It’s not just love, good manners and hockey skills that Canadian dads are bestowing on their children. It’s also their eating habits.
A new Canadian study, published in the June issue of Applied Physiology, Nutrition and Metabolism, tracked 31 two-parent families (31 mothers, 31 fathers and 40 kids of preschool age) and found that children are more likely to pick up their father’s eating habits than their mother’s. So if Dad is opting for fries over a salad, chances are, his offspring will do the same.
Previous research also highlights the issue of fathers’ diet choices impacting their children. A 2011 study out of the University of Newcastle in Australia found that eight to nine year olds with an obese father were 10 times more likely to become obese than children whose parents were not obese — and in families with an obese mother, these stats just weren’t the same.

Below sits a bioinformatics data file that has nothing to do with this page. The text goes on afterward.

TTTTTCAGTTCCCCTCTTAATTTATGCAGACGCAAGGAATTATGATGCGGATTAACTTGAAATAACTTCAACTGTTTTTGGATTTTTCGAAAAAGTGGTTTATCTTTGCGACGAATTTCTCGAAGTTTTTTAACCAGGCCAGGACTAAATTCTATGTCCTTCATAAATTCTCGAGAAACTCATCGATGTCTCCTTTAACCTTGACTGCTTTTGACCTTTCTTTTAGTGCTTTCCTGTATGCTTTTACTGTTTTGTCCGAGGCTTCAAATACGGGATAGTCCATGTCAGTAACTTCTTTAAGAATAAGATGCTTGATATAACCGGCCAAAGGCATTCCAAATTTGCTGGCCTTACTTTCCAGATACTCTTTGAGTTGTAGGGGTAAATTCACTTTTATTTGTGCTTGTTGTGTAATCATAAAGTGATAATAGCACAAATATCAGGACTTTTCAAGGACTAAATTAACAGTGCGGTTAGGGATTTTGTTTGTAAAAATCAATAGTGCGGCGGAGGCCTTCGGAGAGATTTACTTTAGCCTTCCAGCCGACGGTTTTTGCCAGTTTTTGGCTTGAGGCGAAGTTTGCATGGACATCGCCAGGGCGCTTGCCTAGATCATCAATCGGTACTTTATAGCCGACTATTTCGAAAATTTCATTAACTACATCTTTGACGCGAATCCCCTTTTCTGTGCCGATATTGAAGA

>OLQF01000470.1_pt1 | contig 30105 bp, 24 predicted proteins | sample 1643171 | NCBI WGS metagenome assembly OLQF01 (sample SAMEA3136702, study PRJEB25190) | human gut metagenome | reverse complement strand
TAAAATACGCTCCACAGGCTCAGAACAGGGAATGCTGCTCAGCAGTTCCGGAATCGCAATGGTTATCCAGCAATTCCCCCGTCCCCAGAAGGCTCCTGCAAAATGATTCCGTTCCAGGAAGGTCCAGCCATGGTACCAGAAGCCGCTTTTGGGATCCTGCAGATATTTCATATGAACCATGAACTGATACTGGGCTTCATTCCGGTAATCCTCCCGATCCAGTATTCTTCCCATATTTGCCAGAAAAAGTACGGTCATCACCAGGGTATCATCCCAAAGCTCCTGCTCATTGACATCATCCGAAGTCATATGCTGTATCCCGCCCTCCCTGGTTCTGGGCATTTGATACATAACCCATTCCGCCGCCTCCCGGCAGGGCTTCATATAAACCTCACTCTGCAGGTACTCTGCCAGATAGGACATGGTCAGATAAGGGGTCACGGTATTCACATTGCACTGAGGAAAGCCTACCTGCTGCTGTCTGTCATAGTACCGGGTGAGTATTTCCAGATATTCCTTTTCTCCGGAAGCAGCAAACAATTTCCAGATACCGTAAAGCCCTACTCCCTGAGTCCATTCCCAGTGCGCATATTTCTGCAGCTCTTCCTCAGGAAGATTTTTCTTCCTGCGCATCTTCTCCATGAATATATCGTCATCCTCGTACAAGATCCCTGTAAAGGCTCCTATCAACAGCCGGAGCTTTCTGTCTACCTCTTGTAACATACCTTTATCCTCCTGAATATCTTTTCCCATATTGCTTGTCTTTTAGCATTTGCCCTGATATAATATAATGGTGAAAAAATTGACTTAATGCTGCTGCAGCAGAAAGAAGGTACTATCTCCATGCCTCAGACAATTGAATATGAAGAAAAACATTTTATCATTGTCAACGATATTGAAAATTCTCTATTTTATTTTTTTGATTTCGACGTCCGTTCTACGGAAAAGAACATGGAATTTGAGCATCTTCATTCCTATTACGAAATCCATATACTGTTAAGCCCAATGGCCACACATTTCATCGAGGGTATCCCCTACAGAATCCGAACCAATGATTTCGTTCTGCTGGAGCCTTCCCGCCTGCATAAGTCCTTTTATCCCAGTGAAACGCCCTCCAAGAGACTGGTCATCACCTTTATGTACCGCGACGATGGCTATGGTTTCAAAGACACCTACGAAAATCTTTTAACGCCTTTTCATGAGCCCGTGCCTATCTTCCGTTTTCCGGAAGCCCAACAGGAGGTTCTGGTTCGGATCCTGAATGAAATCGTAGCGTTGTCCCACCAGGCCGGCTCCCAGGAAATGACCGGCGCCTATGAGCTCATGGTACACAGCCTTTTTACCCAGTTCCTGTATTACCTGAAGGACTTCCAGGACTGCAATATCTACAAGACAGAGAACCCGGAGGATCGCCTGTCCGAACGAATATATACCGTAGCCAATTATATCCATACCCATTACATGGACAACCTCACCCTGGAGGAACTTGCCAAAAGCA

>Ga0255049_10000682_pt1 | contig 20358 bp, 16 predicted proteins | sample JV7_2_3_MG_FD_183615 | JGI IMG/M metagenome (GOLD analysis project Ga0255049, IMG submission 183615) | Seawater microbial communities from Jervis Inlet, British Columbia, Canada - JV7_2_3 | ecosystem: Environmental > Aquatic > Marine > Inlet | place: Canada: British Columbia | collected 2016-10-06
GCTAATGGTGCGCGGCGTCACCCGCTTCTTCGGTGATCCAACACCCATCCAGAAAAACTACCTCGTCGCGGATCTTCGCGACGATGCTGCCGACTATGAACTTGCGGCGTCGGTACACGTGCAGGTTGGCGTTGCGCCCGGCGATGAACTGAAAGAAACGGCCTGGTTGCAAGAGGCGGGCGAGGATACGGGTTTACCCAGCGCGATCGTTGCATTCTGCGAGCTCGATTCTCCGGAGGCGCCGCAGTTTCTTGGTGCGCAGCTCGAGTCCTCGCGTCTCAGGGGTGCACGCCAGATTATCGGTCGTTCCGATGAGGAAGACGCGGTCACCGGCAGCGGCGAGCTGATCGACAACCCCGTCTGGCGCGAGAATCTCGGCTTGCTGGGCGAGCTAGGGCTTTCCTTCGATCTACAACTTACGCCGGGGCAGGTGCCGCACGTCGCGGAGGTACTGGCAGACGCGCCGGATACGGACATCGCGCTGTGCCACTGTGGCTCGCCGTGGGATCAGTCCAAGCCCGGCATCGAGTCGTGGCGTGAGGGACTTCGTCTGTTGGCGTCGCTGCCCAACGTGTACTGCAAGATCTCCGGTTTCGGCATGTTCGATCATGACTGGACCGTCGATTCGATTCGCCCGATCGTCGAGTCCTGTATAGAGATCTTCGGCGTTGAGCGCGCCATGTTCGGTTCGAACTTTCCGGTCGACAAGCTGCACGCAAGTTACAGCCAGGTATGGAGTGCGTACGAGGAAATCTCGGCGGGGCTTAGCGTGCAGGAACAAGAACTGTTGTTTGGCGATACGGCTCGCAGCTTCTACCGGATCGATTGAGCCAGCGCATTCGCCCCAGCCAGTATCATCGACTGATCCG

“It’s important for men to take a leadership role in their health and in that of their children. This research suggests if a dad eats poorly, his children have a higher risk of having poor nutrition and weight issues, so we want men to understand that being a good dad also means being a healthy dad,” says Wayne Hartrick, president of the Men’s Health Foundation.
As to why fathers’ behaviours are so noticed and replicated by children, the new study offers the possible explanation of fathers being “more expressive and enthusiastic when demonstrating modelling practices,” adding that more research is required to confirm or disprove this.
With obesity rates on the rise in Canada, it’s clear our dads need to start making healthier choices, not just for their own waistlines, but for those of their kids, too. According to Statistics Canada, 65 per cent of Canadian men are overweight or obese. That’s more than 50 per cent higher than the worldwide average of 39 per cent!
So choose your dinner order wisely, dads. Your kids are watching.